By Christine Hogg
In mid-August, Deirdre Leowinata and Vincent Luk packed their belongings alongside Dr. Burton Lim, Assistant Curator of Mammalogy at the Royal Ontario Museum, to depart on a 4-week expedition into the tropics of southern Sri Lanka. As recent graduates of the ROM’s Environmental Visual Communications program, Leowinata and Luk had been selected to survey the biodiversity of bat species present on the island.
Since a comprehensive survey in the 1930’s, bats have faced many challenges including habitat loss and disease, which has disrupted their migration patterns. Led by a team of scientists including Dr. Lim, internationally renowned bat scientist Dr. Brock Fenton (Western University) and Echolocation Specialist Dr. Signe Brinkløv (University of Southern Denmark), the group planned on learning more about the current state of bat species in the region.
“Migration isn’t usually a significant factor in tropical places, because food is available year-round,” explained Dr. Lim. “Therefore bats don't need to travel far, but destruction of habitats can force them to seek out other, similar areas to live.”
Travelling on foot amongst a wealth of lush biodiversity, boasting exotic wildlife such as Asian leopards and bird-eating spiders, the team made their way through eight regions of Sri Lanka, before reaching a section of vast caves. Stepping into complete darkness, Leowinata recalls a whoosh of air as thousands of velvety wings dove and circled around her. Shining her flashlight, she saw a series of tiny eyes staring back at her, and as thousands of bats stirred from their slumber, the team set up their cameras and got to work.
Along with a loss of habitat, one of the greatest strains on bat populations throughout the world is attributed to the negative stigmas and speculations surrounding the species. Using photography as a storytelling tool, Leowinata and Luk documented their time in those caves and in the rainforests of Sri Lanka, as an attempt to educate the public on the importance in Sri Lanka as a whole.
“In each location, we had the opportunity to interact with a variety of new community members. These interactions are always opportunities for teaching, and bats make especially good species to engage the public with because of their charisma,” Leowinata said.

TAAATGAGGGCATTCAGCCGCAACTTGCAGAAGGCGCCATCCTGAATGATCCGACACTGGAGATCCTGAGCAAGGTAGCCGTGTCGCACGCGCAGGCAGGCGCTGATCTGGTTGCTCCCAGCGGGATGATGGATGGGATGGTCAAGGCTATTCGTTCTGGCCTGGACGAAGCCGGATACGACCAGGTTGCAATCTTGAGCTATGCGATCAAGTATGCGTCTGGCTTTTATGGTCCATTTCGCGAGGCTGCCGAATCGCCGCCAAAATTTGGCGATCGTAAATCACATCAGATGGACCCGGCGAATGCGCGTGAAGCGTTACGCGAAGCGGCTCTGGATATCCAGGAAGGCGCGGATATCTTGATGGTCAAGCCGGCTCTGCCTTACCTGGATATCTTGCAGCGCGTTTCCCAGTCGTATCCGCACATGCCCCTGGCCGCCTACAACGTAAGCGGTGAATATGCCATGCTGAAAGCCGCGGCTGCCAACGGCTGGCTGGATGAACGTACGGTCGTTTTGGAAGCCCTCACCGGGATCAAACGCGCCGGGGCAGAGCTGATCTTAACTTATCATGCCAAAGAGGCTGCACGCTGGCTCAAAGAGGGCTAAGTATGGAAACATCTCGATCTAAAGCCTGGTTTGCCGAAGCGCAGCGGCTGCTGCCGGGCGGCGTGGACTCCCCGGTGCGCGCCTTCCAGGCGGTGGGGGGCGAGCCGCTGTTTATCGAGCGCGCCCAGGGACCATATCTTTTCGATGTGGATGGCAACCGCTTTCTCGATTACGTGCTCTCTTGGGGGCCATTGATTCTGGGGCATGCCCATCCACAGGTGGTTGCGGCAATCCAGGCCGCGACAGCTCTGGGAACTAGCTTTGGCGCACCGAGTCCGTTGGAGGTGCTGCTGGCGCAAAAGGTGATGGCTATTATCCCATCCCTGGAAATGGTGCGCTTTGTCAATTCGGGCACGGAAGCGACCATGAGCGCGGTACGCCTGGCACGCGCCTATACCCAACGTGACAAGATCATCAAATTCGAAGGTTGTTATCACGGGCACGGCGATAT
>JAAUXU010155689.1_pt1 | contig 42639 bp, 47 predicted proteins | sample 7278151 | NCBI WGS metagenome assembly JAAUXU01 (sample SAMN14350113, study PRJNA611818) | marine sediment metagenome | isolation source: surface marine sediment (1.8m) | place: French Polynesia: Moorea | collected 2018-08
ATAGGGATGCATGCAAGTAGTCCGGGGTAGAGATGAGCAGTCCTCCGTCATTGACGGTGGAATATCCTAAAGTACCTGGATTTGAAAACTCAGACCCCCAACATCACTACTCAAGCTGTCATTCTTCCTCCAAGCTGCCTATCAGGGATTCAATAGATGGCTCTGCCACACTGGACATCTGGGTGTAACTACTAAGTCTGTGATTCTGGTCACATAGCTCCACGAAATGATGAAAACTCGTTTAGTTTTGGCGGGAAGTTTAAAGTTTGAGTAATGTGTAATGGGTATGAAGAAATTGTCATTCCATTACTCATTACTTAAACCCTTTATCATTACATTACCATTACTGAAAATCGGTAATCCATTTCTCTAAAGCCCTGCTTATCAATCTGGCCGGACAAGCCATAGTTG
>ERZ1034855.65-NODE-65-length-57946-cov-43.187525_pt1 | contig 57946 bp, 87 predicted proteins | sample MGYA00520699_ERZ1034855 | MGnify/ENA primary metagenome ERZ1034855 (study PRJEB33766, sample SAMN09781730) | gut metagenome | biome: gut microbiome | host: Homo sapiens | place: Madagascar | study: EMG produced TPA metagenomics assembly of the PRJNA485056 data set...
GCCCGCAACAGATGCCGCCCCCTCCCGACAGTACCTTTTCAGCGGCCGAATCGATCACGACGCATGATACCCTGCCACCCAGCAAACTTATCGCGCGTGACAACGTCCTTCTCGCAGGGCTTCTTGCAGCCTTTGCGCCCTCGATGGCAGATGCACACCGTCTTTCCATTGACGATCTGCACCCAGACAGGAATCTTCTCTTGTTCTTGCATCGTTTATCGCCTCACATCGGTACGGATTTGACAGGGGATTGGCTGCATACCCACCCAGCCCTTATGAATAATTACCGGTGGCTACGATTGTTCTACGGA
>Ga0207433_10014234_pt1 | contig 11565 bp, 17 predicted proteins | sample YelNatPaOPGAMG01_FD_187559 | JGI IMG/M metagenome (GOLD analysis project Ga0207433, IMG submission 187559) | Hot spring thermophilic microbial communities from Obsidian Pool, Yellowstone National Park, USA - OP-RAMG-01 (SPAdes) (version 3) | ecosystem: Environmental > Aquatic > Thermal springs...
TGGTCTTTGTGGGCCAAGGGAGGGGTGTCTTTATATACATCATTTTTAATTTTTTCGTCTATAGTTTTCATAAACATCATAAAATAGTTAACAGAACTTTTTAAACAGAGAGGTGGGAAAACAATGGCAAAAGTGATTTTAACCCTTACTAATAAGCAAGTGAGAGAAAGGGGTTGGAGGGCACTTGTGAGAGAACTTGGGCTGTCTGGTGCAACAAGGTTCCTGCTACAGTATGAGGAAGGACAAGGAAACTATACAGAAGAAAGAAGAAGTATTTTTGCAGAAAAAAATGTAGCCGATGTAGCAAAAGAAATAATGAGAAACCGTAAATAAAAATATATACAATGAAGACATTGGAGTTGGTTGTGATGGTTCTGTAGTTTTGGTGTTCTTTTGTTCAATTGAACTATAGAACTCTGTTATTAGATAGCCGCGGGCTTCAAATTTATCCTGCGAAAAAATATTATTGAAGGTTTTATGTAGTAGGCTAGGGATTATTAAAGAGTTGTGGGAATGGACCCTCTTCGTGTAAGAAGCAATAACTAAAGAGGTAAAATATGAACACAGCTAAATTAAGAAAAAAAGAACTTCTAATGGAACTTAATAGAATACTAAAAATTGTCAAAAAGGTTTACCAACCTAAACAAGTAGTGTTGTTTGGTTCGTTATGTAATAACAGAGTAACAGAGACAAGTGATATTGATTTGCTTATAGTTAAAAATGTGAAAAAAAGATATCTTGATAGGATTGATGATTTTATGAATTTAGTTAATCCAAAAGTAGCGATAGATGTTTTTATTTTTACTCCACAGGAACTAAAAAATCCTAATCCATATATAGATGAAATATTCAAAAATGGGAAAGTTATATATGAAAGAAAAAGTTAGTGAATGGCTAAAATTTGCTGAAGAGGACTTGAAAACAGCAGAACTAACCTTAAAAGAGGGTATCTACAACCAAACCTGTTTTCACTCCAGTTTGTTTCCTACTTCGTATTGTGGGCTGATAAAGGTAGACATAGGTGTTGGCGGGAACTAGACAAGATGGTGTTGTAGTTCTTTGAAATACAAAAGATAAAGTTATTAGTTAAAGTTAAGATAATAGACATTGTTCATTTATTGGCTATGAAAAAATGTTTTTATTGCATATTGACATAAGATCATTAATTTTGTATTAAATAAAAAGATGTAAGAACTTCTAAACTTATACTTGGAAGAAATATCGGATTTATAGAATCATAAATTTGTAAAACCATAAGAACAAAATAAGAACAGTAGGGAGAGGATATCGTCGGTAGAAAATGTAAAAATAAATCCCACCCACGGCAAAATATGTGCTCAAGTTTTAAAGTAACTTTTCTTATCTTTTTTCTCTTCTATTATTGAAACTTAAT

During the trek across Sri Lanka’s captivating landscape, Luk and Leowinata photographed the bats in their natural habitats, and successfully documented one of the most crucial stages in the surveying process, which involves the capture and release of the mammals.
“We mainly focused on capturing the scientists in action, while telling the story of their work and research,” said Luk. “The setup consisted of several flashes synced to a motion sensor, that would trigger when the bat took flight. It took a lot of patience and multiple tries to capture the bat in frame, properly exposed, and in focus.”
Across rolling hills and misty mountains, through humid jungles and dry deserts, the team successfully identified 16 bat species of an estimated 30 thought to be living throughout Sri Lanka. Perhaps the most captivating moment of the trip came during a visit to a major tourist town called Sigiriya, where the team discovered what may have been a Rousettus aegyptiacus, better known as an Egyptian Fruit Bat. Though DNA results are still pending, if confirmed, the presence of this species could indicate a pivotal point in assessing the evolving migration patterns of bats throughout Sri Lanka, as the species has previously only been seen as far as Northern India.
After 27 exhilarating days spent in the field and an accumulated 2,500 km journey, Dr. Lim, Leowinata and Luk and their fellow researchers said goodbye to the beauty that is Sri Lanka. By engaging in photography, both Luk and Leowinata were able to demonstrate the importance of conservation efforts for bats, which was, for Luk, a highlight of the trip.
“It was an incredible display of nature, and to have the opportunity to be there, witness and photograph it was nothing less than magical.”